New York Times op-ed columnist Nicholas Kristof reignited his war against Village Voice Media with a new editorial, "Where Pimps Peddle Their Goods," this time with a former victim of sex-trafficking who had equally harsh words for the media company.
Alissa, using her street name, pointed to a scar on her cheek after being hit by a pimp and explained to Kristof, "You can’t buy a child at Wal-Mart, can you? No, but you can go to Backpage and buy me on Backpage."
Kristof continued to blast Village Voice for enabling sex-trafficking owning Backpage's online classifieds which sell a wide range of items, and according to Kristof "accounts for 70 percent of prostitution advertising among five Web sites."
Backstage, which is owned by Village Voice, reportedly rakes in an astounding $22 million from such ads.
Village Voice has taken to their own paper to counter Kristof's scathing editorial with "What Nick Kristof Got Wrong: Village Voice Media Responds." They defend:
A video that accompanied his online op-ed was headlined: "Age 16, She Was Sold on Backpage.com"That is not true. According to Alissa's court testimony, she was 16 in 2003. Backpage.com did not exist anywhere in America in 2003...Had Kristof followed any of The New York Times' standards of journalism, he would have known this. He could have read the court transcripts. He could have read the testimony of A.G. (the victim)....Neglecting to do any of the above, Kristof could still have asked us. Kristof's uninformed crusade would drive victims back to the shadows, back to the streets that Alissa fled.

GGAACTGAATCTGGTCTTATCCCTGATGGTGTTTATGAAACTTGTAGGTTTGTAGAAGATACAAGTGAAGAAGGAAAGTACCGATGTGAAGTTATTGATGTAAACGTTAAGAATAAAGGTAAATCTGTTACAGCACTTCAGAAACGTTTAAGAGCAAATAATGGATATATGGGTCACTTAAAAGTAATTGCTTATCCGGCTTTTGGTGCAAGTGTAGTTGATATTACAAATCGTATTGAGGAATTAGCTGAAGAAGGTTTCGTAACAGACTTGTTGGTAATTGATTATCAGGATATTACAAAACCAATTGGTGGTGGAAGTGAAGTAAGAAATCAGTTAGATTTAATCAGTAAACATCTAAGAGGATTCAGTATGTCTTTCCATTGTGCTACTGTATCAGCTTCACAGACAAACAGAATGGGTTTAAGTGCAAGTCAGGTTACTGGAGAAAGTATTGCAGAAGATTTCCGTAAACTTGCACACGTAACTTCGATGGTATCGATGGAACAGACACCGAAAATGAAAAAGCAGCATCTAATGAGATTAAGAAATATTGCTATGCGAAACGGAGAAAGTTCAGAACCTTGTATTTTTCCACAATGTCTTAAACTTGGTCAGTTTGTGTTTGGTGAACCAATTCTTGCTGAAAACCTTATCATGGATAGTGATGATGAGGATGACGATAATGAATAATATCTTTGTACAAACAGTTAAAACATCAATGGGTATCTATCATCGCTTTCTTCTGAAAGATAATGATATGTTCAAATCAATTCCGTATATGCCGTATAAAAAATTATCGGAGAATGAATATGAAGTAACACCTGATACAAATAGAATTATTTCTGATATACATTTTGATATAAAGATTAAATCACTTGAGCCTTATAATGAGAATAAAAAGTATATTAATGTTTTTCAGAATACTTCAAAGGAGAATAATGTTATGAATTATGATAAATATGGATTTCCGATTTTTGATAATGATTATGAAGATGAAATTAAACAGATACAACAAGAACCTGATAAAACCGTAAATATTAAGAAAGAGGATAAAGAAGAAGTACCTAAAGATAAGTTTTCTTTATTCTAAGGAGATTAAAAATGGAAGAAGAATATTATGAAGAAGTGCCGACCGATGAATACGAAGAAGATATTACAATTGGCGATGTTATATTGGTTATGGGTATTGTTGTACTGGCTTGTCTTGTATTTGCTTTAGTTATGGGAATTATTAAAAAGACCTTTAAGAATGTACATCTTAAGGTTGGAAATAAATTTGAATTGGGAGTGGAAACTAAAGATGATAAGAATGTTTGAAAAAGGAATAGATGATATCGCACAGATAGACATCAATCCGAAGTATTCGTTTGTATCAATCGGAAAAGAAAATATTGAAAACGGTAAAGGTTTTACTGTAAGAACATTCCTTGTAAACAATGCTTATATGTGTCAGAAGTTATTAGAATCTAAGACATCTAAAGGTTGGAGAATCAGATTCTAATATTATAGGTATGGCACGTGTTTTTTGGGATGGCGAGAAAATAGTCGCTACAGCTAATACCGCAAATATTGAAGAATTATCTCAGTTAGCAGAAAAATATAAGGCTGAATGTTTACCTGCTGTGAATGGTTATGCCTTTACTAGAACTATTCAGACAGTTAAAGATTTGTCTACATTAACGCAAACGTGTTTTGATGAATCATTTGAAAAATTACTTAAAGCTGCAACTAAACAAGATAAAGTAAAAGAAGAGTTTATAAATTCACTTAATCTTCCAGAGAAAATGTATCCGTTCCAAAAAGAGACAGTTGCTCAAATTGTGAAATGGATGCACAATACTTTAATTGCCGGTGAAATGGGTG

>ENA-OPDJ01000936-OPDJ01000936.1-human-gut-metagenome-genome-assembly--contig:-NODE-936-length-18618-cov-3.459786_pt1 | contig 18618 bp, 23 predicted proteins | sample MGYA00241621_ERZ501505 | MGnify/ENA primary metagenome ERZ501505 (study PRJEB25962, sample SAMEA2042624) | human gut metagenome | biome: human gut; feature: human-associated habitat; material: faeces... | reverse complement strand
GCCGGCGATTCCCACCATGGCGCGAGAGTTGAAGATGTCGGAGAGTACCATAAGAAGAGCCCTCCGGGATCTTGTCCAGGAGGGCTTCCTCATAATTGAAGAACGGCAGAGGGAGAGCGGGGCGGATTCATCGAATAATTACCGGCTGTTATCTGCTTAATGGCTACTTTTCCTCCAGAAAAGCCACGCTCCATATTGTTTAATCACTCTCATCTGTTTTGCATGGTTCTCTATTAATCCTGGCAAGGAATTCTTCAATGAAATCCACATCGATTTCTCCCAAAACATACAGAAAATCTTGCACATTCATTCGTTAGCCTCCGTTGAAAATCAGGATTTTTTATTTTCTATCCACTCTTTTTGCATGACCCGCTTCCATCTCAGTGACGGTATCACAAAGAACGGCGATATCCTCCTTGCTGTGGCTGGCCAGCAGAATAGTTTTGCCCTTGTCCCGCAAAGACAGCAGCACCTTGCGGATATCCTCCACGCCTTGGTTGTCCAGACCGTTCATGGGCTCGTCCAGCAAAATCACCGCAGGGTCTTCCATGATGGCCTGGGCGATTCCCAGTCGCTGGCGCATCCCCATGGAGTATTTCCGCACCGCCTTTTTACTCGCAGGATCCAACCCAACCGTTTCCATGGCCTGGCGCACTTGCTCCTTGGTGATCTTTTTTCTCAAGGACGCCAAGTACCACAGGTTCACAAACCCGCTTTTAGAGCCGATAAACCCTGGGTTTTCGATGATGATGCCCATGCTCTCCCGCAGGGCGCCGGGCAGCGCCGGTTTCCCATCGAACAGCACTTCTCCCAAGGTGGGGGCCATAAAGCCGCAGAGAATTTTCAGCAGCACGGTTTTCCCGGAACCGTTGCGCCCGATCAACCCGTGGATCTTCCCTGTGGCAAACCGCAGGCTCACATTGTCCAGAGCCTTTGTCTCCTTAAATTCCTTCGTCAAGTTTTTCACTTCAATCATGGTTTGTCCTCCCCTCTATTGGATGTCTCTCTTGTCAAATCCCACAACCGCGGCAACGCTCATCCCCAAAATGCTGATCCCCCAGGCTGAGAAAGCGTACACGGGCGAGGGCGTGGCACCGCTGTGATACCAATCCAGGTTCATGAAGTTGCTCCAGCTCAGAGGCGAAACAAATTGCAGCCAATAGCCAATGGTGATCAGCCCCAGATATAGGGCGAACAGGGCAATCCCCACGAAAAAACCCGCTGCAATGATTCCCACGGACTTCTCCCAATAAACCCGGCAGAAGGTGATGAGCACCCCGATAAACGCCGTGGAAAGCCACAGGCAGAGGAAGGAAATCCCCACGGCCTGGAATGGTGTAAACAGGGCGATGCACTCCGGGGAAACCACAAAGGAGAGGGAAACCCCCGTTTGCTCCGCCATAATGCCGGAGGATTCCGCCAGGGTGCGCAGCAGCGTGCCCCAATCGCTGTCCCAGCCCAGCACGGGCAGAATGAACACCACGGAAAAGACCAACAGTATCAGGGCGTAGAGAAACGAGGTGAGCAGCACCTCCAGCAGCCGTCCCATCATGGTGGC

On Wednesday, Kristof lashed back:
It’s interesting that Village Voice doesn’t dispute anything in my column or the accompanying video, but only the online blurb for the video. In fact, Alissa turned 16 at the end of 2003. (note: earlier on this blog I had a typo saying end of 2004) All during 2004, she was 16 years old, traveling up and down the east coast being pimped. Backpage operated in at least 11 cities during 2004...I’m frankly a bit surprised that Village Voice is even trying to deny its role. Attorneys General around the country have linked Backpage to arrests for trafficking of underage girls in 22 different states...C’mon, Village Voice, does an an alternative newspaper really want to represent the greediest kind of exploitation?
In November, several protestors from organizations including The Coalition Against Trafficking in Women rallied outside Village Voice headquarters to shutdown Backstage.
Village Voice's blog Runnin' Scared ran a brief post on the protest and included a memo that was circulated to staffers asking employees to support the "First Amendment rights" of Backstage users. Back in January, legal counsel for the company similarly defended Backstage and claimed demands to shut down operations would be an act of "censorship."
The Voice also lashed out at public critic Ashton Kutcher, who led a similar charge against the Voice, with the headline "Real Men Get Their Facts Straight."
Watch a video on the controversy below: